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What do we mean by secularisation?

In light of the entry of the Archbishop of Canterbury, Dr Rowan Williams, into a major political ruckus today, and the response, I think it’s more than worthwhile asking this question. Some signs on my Twitter-stream were worrying to the extent that I got the distinct impression Williams was being pilloried for expressing an opinion at all. Even Mark Ferguson, editor over at LabourList seemed to reflect this prejeudice:

Then there’s a wider issue – do we really want to encourage religious leaders to become (party) politicised? It’s one thing to express concern about rising levels of poverty (for example), but altogether different to attack the democratic basis on which a government has been formed. Religious figures are important because they speak with the authority of the church. They don’t have a “personal capacity” in which to speak. This is a perhaps unfair, and almost unique, aspect of their calling, but it’s a matter of fact. People listen to Rowan Williams because they believe he speaks with the authority of the church – and the church shouldn’t be attacking a democratically elected government for the way it was formed.

Mark makes many mistakes in his article but the cardinal one is the assumption that Williams actively expressed support for Labour, which he didn’t. The second is the restriction of William’s right to a personal capacity and the third is not to judge his remarks on their merits. Imagine the outcry if somebody had said, for example, that Archbishop Desmond Tutu was wrong to challenge the legitimacy of apartheid government. Logically, that is where Mark’s position leads us – that he was wrong too because religious figures cannot challenge the intrinsic legitimacy of a government. Williams is right – this government has no mandate for what it is doing and Labour should say this more often.

This leads us to a broader question about what secularisation — it’s not the cleansing of people with religious faith from political discourse and indeed political life. If it was, then I would not support it because it would be inherently undemocratic. Rather than a secular state, you would be creating an oppressive atheist state much like the former Soviet Union.

There is a complete difference and separation between a secular and an atheist state. A secular state is one in which the state and state policy are religiously ‘blind’ because religious institutions have no formal legislative power. Therefore, it would be quite right in this context to strip Williams of his place in the House of Lords. In a secular state, all religious groups and those who have no faith would have equality.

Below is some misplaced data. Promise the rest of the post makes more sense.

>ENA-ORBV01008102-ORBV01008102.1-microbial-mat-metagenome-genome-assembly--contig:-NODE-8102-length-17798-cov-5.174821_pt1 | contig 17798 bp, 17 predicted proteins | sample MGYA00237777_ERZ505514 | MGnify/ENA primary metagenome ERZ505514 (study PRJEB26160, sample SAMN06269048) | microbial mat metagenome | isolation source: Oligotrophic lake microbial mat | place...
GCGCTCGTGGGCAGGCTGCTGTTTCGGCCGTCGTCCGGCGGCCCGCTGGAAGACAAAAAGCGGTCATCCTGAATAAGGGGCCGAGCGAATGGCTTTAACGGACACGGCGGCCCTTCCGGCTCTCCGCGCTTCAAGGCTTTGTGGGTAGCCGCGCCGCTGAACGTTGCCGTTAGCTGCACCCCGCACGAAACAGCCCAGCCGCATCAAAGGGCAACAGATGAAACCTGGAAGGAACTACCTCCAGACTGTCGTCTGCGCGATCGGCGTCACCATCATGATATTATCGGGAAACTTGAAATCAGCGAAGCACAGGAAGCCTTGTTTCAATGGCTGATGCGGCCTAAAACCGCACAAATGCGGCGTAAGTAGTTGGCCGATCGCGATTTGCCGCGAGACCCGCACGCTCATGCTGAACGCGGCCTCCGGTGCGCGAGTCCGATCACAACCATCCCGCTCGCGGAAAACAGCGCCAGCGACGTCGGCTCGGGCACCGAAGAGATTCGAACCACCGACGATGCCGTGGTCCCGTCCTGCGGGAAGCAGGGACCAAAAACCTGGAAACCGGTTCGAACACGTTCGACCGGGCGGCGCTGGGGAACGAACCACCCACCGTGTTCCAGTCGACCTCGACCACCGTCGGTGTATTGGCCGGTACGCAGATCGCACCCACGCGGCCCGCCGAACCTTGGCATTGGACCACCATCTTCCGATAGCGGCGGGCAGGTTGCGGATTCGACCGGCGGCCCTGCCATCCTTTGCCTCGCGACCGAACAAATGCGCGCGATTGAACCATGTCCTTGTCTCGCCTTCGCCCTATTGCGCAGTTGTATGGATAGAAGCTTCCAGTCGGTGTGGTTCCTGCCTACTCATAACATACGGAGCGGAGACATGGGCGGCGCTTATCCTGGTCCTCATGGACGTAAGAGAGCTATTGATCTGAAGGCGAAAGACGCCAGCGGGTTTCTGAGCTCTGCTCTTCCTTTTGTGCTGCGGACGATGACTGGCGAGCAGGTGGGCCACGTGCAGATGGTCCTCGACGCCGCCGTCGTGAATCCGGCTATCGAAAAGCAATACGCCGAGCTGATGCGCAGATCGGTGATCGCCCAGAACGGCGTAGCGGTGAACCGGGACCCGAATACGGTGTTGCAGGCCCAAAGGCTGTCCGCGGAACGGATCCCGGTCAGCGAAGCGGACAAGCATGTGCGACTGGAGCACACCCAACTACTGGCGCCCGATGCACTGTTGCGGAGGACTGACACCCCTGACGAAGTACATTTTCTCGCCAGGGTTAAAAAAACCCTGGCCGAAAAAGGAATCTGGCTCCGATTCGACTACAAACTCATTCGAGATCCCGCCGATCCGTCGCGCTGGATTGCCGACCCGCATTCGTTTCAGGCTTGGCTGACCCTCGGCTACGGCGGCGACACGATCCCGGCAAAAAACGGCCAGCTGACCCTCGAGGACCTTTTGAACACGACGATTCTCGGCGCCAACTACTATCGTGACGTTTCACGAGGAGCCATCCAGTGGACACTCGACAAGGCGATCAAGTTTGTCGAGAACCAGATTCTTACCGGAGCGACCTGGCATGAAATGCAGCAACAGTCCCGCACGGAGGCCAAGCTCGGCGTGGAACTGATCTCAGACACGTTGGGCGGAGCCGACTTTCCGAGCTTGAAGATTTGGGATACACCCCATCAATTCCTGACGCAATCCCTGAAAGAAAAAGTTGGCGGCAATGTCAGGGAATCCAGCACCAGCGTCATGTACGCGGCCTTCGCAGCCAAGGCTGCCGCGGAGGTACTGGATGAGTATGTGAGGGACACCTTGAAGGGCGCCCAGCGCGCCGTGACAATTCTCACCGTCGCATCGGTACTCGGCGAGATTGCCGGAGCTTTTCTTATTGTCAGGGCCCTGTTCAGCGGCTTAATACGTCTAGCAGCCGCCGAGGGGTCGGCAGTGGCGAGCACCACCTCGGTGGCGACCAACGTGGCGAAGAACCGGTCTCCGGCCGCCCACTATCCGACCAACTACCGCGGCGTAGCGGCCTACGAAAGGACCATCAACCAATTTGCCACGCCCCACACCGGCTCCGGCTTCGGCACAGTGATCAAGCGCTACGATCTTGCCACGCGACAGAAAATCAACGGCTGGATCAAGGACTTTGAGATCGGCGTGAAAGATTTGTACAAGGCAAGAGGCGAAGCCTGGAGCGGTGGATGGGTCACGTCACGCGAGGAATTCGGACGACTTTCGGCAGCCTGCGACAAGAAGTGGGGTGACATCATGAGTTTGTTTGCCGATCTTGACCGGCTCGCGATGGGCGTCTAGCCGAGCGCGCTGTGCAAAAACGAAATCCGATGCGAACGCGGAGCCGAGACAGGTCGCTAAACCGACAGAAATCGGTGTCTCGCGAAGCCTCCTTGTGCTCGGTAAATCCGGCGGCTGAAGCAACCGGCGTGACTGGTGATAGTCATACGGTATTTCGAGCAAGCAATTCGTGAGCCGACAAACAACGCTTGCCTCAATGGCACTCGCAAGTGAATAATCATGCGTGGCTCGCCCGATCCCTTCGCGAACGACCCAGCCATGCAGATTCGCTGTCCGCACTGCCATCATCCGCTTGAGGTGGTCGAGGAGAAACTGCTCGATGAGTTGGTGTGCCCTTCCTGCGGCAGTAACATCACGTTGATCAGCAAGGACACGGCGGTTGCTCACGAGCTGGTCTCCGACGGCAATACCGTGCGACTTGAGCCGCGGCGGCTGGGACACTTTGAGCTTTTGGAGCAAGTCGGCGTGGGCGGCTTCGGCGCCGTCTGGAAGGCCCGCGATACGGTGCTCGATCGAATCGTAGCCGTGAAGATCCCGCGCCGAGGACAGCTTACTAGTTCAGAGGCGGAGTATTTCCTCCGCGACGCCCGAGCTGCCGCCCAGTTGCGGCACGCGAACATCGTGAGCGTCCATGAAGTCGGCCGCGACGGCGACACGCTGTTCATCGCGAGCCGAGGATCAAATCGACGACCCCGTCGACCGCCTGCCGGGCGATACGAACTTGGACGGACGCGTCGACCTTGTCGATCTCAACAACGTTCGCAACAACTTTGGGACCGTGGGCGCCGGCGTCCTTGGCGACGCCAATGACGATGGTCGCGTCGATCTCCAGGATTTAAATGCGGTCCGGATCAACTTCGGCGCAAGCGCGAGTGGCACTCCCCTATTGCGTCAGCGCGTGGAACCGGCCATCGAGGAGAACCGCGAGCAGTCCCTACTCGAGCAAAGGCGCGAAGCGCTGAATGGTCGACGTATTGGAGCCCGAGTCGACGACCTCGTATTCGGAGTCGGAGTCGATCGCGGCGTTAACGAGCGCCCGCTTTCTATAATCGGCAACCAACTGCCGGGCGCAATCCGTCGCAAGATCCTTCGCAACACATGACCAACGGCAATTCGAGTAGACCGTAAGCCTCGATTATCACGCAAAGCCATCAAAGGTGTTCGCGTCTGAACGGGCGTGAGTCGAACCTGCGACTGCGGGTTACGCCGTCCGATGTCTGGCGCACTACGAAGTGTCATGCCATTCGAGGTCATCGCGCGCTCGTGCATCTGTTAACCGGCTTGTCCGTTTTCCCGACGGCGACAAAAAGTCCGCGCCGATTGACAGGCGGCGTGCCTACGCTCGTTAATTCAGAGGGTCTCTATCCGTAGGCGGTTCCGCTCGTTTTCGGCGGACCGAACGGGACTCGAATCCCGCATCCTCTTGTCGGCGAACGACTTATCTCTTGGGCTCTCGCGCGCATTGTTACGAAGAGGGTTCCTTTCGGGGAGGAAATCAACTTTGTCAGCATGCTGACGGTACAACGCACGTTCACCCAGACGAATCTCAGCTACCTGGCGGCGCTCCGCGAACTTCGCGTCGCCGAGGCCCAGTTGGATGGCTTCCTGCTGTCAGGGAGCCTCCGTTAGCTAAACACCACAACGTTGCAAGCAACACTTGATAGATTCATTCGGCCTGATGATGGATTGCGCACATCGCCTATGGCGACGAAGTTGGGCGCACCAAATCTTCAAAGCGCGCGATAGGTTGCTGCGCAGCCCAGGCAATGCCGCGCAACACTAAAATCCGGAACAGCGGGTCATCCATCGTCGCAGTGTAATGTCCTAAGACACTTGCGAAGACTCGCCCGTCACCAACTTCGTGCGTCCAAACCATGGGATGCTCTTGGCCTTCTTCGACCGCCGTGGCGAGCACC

We have to be careful we don’t cross the line when we advocate secular reforms and start effectively excluding groups from politics purely because of what they believe.

5 Comments

  1. Carol Wilcox says:

    I think there are some non-atheists who would agree with the removal of CofE Bishops from the second chamber – islamists, for instance. So I don’t think this is a good characterisation of an atheist state. Personally, as an atheist, I would like to see representatives from all religions plus other moral philosophers as part of a non-elected second chamber.

  2. Carol,

    Sorry if it wasnt clear but I was clearly meaning the removal of bishops from the House of Lords was a secularising measure, not a symptom of an atheist state.

  3. Shaun Cohen says:

    I agree there should be no place for Bishops etc in Parlaiment. The Church of England should be disestablished.
    Neither should there be any state funding of faith based schools.

  4. Shaun,

    Completely agree on that one – that’s a secular state.

  5. Bill Oldroyd says:

    I think there is a great deal of sense in ensuring that religious faiths with substantial followings are represented in a second chamber.

    Equally if there are organisations to represent atheists and agnostics.

    Consideration should also be given to other organisations such as trade unions, public service bodies and major charities being automatically represented.

    A second chamber would benefit greatly from a set of views that do not originate within mainstream political thinking. We need people who can place a mirror on government actions.

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